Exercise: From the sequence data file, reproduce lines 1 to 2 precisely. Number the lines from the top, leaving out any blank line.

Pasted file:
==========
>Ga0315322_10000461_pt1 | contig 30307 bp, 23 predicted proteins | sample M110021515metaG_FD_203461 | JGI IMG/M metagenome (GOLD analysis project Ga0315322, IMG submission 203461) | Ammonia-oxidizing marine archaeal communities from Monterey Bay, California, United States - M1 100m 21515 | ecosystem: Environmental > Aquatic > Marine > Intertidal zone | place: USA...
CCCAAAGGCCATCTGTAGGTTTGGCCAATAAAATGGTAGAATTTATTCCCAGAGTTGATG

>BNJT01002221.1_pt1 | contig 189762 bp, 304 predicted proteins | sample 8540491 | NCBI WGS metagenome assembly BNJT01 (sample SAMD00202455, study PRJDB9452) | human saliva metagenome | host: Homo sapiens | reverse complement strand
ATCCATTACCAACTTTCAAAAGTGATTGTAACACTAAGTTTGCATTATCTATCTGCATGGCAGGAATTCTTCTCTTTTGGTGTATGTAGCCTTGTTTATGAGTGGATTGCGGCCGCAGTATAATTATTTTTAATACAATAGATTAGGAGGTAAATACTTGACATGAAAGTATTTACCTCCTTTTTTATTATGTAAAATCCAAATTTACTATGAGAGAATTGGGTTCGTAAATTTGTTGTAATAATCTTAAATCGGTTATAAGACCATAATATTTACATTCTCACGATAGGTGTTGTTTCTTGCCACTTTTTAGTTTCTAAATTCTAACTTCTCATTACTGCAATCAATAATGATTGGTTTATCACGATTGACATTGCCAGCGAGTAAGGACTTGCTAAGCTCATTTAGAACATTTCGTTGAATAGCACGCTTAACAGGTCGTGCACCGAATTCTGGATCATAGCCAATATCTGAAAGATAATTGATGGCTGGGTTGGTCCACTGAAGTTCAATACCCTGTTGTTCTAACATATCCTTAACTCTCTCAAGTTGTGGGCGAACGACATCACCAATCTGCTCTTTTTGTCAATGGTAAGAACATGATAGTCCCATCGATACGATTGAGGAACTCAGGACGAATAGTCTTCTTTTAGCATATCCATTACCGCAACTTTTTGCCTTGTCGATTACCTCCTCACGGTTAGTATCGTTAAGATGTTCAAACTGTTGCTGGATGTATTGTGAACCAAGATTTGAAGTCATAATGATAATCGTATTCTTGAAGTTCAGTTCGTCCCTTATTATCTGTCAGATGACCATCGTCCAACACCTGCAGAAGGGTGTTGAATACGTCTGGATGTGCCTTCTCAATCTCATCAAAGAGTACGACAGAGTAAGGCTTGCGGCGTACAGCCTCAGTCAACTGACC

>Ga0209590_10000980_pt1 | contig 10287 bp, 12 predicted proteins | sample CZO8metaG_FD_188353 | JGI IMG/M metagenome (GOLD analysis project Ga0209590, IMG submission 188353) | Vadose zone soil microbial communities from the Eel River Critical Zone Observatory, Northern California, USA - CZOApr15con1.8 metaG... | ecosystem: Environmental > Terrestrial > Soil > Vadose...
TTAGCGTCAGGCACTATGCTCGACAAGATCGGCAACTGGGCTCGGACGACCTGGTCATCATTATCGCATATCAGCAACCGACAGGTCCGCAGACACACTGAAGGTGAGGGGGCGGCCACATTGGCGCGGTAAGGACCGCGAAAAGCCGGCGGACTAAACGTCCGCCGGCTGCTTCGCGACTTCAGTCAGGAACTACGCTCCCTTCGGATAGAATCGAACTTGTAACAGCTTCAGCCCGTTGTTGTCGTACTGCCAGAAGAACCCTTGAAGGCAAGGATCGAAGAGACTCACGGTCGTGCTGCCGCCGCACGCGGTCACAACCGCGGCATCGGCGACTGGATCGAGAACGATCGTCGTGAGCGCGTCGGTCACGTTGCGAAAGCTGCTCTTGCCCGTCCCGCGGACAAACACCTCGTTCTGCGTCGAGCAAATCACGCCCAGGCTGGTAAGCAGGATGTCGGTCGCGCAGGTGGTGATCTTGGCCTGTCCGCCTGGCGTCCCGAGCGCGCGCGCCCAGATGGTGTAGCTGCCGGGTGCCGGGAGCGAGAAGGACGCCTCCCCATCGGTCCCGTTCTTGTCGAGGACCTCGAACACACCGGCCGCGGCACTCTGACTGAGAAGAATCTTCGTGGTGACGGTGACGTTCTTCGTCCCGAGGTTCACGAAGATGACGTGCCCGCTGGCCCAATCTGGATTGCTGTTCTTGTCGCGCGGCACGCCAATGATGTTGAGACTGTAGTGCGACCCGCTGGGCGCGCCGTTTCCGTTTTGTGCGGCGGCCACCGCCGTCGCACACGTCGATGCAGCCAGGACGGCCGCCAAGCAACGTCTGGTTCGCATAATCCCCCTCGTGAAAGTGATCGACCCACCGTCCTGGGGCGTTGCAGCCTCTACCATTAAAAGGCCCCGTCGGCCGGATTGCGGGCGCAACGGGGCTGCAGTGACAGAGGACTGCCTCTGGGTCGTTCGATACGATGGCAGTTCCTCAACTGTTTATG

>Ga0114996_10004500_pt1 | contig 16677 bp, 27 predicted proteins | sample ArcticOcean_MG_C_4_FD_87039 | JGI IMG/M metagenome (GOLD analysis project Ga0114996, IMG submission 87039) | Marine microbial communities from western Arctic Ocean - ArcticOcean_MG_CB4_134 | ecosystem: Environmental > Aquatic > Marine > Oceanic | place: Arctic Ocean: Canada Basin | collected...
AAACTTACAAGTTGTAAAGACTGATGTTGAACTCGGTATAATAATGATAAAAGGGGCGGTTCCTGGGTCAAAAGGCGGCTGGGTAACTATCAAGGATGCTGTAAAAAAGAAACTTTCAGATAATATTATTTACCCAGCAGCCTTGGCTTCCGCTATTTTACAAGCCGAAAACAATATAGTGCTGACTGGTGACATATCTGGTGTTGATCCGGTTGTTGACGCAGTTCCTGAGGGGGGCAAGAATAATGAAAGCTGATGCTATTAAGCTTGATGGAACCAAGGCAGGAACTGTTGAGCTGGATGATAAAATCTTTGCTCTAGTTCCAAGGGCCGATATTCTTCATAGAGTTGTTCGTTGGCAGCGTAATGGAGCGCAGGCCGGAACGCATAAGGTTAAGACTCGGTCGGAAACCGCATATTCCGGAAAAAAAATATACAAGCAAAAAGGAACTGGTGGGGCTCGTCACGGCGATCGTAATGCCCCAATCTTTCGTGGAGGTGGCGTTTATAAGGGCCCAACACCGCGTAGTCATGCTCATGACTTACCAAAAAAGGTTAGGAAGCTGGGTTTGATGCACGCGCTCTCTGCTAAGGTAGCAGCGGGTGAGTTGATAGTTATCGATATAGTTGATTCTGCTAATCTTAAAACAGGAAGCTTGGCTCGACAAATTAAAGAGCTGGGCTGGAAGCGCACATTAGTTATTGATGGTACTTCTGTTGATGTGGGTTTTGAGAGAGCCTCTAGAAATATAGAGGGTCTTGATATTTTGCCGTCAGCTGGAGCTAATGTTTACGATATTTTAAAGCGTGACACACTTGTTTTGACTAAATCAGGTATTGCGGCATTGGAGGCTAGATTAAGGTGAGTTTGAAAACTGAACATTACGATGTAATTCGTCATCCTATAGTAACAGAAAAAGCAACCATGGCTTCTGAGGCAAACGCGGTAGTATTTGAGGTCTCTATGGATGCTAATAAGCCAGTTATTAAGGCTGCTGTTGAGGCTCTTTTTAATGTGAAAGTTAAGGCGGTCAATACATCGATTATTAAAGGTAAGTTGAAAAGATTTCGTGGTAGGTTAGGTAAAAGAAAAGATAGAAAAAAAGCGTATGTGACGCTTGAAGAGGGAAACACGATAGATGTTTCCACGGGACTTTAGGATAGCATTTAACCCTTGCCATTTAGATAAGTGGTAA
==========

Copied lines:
>Ga0315322_10000461_pt1 | contig 30307 bp, 23 predicted proteins | sample M110021515metaG_FD_203461 | JGI IMG/M metagenome (GOLD analysis project Ga0315322, IMG submission 203461) | Ammonia-oxidizing marine archaeal communities from Monterey Bay, California, United States - M1 100m 21515 | ecosystem: Environmental > Aquatic > Marine > Intertidal zone | place: USA...
CCCAAAGGCCATCTGTAGGTTTGGCCAATAAAATGGTAGAATTTATTCCCAGAGTTGATG